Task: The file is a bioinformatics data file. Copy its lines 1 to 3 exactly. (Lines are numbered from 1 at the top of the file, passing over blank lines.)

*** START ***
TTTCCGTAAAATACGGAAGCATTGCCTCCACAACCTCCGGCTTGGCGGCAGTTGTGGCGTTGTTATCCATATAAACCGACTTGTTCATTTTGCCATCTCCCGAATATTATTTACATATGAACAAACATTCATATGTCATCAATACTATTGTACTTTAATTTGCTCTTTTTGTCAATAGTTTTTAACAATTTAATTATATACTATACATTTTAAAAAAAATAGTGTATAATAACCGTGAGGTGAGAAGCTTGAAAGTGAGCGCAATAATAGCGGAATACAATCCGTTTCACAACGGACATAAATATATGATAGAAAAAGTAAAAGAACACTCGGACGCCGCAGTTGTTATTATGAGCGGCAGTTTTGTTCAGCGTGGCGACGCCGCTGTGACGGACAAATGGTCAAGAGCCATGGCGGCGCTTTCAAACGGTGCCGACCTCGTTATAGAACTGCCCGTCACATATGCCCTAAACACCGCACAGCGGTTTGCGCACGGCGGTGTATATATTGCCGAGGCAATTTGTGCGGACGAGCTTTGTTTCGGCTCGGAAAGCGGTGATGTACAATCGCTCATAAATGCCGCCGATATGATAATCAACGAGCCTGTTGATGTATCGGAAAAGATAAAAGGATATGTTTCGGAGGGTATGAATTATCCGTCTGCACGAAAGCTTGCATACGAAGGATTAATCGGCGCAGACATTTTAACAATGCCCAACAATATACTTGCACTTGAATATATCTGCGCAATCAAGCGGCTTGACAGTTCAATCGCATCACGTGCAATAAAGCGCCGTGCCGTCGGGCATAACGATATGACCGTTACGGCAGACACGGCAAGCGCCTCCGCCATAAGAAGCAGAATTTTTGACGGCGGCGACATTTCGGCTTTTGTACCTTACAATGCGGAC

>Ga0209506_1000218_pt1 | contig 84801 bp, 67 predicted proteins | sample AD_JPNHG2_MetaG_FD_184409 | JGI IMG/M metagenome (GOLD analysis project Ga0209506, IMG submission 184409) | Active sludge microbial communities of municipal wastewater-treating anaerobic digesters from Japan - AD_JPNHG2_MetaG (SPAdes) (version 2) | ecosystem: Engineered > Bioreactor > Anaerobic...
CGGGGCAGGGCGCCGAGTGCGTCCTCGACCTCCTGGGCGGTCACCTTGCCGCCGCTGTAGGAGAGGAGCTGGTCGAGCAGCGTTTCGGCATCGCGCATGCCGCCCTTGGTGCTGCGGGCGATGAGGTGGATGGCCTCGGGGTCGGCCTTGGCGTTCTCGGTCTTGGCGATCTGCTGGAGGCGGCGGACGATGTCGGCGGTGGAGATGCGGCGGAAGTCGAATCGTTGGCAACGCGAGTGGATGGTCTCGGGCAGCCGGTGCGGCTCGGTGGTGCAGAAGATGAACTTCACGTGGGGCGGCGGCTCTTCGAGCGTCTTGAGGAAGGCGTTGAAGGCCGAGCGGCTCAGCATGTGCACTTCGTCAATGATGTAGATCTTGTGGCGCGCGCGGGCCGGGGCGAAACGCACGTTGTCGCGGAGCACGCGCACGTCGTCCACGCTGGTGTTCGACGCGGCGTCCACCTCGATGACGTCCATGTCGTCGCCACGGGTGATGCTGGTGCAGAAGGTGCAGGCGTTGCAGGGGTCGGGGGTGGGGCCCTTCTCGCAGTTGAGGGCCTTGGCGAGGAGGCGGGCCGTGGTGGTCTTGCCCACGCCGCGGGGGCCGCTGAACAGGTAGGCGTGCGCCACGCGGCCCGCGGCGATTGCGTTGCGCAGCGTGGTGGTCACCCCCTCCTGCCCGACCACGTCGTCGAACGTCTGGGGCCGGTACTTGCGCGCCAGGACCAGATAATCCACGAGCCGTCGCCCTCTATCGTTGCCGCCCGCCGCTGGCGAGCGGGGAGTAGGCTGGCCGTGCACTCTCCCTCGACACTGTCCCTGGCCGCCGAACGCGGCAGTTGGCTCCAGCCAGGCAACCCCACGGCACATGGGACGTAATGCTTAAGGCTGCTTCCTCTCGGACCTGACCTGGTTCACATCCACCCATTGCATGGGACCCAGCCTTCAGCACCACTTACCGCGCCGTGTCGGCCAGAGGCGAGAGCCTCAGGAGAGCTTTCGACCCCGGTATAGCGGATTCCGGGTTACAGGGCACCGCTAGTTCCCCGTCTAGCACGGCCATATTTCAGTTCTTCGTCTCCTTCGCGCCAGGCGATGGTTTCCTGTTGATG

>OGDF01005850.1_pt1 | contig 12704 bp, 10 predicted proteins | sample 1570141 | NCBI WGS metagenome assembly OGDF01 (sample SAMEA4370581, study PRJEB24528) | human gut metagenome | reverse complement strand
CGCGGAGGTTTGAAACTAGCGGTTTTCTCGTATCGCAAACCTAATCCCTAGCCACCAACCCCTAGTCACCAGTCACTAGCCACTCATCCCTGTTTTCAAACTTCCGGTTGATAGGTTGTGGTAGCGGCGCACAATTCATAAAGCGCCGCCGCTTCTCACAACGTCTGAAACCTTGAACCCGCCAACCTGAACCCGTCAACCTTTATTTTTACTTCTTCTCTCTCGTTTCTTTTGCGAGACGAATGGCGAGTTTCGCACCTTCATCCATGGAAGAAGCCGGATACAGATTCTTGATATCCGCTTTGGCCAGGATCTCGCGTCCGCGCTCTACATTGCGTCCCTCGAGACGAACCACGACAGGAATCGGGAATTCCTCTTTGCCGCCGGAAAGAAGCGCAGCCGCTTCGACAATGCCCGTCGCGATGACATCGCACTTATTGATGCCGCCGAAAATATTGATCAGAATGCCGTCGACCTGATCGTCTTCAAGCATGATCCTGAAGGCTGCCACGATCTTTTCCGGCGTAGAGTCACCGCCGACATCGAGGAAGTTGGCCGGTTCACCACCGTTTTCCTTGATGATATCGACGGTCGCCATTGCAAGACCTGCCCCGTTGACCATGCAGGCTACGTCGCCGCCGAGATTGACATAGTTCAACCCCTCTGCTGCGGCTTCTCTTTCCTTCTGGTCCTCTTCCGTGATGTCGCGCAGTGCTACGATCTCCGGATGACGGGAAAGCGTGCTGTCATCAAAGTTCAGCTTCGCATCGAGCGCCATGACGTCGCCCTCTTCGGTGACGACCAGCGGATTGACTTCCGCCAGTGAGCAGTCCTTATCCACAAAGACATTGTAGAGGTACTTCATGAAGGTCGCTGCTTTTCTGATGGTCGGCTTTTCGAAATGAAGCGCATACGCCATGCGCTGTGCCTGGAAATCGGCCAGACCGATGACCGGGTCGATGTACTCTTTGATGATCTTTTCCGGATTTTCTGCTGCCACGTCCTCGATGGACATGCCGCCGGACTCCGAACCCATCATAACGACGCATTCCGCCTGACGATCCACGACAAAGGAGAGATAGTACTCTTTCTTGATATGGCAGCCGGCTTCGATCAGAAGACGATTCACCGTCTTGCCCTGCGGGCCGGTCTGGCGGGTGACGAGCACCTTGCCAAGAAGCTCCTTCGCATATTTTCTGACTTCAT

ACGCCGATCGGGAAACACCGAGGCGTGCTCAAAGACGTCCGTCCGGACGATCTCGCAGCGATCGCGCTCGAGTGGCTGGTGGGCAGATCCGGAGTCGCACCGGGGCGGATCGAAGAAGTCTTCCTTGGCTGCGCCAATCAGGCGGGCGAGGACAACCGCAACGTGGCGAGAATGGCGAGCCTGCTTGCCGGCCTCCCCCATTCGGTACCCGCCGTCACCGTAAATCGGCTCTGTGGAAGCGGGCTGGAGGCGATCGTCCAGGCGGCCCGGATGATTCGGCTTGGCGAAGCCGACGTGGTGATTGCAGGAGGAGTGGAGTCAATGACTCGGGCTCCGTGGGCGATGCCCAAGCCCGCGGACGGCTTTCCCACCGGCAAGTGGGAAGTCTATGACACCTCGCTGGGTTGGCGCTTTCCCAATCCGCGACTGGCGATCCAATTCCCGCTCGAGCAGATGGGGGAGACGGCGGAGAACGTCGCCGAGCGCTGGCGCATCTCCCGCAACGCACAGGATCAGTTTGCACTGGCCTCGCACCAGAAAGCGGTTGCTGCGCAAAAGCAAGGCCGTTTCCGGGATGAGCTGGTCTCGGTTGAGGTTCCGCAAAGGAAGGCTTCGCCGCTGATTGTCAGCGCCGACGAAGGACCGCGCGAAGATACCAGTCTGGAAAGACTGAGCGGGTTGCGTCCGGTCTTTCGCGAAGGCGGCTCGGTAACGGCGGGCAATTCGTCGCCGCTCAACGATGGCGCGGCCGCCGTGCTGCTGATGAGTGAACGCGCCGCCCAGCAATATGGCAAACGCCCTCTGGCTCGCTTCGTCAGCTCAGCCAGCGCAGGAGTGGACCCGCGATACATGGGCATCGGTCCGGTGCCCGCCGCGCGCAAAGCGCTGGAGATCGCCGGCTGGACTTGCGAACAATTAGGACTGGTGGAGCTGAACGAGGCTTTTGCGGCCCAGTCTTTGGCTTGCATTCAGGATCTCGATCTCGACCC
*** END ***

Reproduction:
TTTCCGTAAAATACGGAAGCATTGCCTCCACAACCTCCGGCTTGGCGGCAGTTGTGGCGTTGTTATCCATATAAACCGACTTGTTCATTTTGCCATCTCCCGAATATTATTTACATATGAACAAACATTCATATGTCATCAATACTATTGTACTTTAATTTGCTCTTTTTGTCAATAGTTTTTAACAATTTAATTATATACTATACATTTTAAAAAAAATAGTGTATAATAACCGTGAGGTGAGAAGCTTGAAAGTGAGCGCAATAATAGCGGAATACAATCCGTTTCACAACGGACATAAATATATGATAGAAAAAGTAAAAGAACACTCGGACGCCGCAGTTGTTATTATGAGCGGCAGTTTTGTTCAGCGTGGCGACGCCGCTGTGACGGACAAATGGTCAAGAGCCATGGCGGCGCTTTCAAACGGTGCCGACCTCGTTATAGAACTGCCCGTCACATATGCCCTAAACACCGCACAGCGGTTTGCGCACGGCGGTGTATATATTGCCGAGGCAATTTGTGCGGACGAGCTTTGTTTCGGCTCGGAAAGCGGTGATGTACAATCGCTCATAAATGCCGCCGATATGATAATCAACGAGCCTGTTGATGTATCGGAAAAGATAAAAGGATATGTTTCGGAGGGTATGAATTATCCGTCTGCACGAAAGCTTGCATACGAAGGATTAATCGGCGCAGACATTTTAACAATGCCCAACAATATACTTGCACTTGAATATATCTGCGCAATCAAGCGGCTTGACAGTTCAATCGCATCACGTGCAATAAAGCGCCGTGCCGTCGGGCATAACGATATGACCGTTACGGCAGACACGGCAAGCGCCTCCGCCATAAGAAGCAGAATTTTTGACGGCGGCGACATTTCGGCTTTTGTACCTTACAATGCGGAC

>Ga0209506_1000218_pt1 | contig 84801 bp, 67 predicted proteins | sample AD_JPNHG2_MetaG_FD_184409 | JGI IMG/M metagenome (GOLD analysis project Ga0209506, IMG submission 184409) | Active sludge microbial communities of municipal wastewater-treating anaerobic digesters from Japan - AD_JPNHG2_MetaG (SPAdes) (version 2) | ecosystem: Engineered > Bioreactor > Anaerobic...
CGGGGCAGGGCGCCGAGTGCGTCCTCGACCTCCTGGGCGGTCACCTTGCCGCCGCTGTAGGAGAGGAGCTGGTCGAGCAGCGTTTCGGCATCGCGCATGCCGCCCTTGGTGCTGCGGGCGATGAGGTGGATGGCCTCGGGGTCGGCCTTGGCGTTCTCGGTCTTGGCGATCTGCTGGAGGCGGCGGACGATGTCGGCGGTGGAGATGCGGCGGAAGTCGAATCGTTGGCAACGCGAGTGGATGGTCTCGGGCAGCCGGTGCGGCTCGGTGGTGCAGAAGATGAACTTCACGTGGGGCGGCGGCTCTTCGAGCGTCTTGAGGAAGGCGTTGAAGGCCGAGCGGCTCAGCATGTGCACTTCGTCAATGATGTAGATCTTGTGGCGCGCGCGGGCCGGGGCGAAACGCACGTTGTCGCGGAGCACGCGCACGTCGTCCACGCTGGTGTTCGACGCGGCGTCCACCTCGATGACGTCCATGTCGTCGCCACGGGTGATGCTGGTGCAGAAGGTGCAGGCGTTGCAGGGGTCGGGGGTGGGGCCCTTCTCGCAGTTGAGGGCCTTGGCGAGGAGGCGGGCCGTGGTGGTCTTGCCCACGCCGCGGGGGCCGCTGAACAGGTAGGCGTGCGCCACGCGGCCCGCGGCGATTGCGTTGCGCAGCGTGGTGGTCACCCCCTCCTGCCCGACCACGTCGTCGAACGTCTGGGGCCGGTACTTGCGCGCCAGGACCAGATAATCCACGAGCCGTCGCCCTCTATCGTTGCCGCCCGCCGCTGGCGAGCGGGGAGTAGGCTGGCCGTGCACTCTCCCTCGACACTGTCCCTGGCCGCCGAACGCGGCAGTTGGCTCCAGCCAGGCAACCCCACGGCACATGGGACGTAATGCTTAAGGCTGCTTCCTCTCGGACCTGACCTGGTTCACATCCACCCATTGCATGGGACCCAGCCTTCAGCACCACTTACCGCGCCGTGTCGGCCAGAGGCGAGAGCCTCAGGAGAGCTTTCGACCCCGGTATAGCGGATTCCGGGTTACAGGGCACCGCTAGTTCCCCGTCTAGCACGGCCATATTTCAGTTCTTCGTCTCCTTCGCGCCAGGCGATGGTTTCCTGTTGATG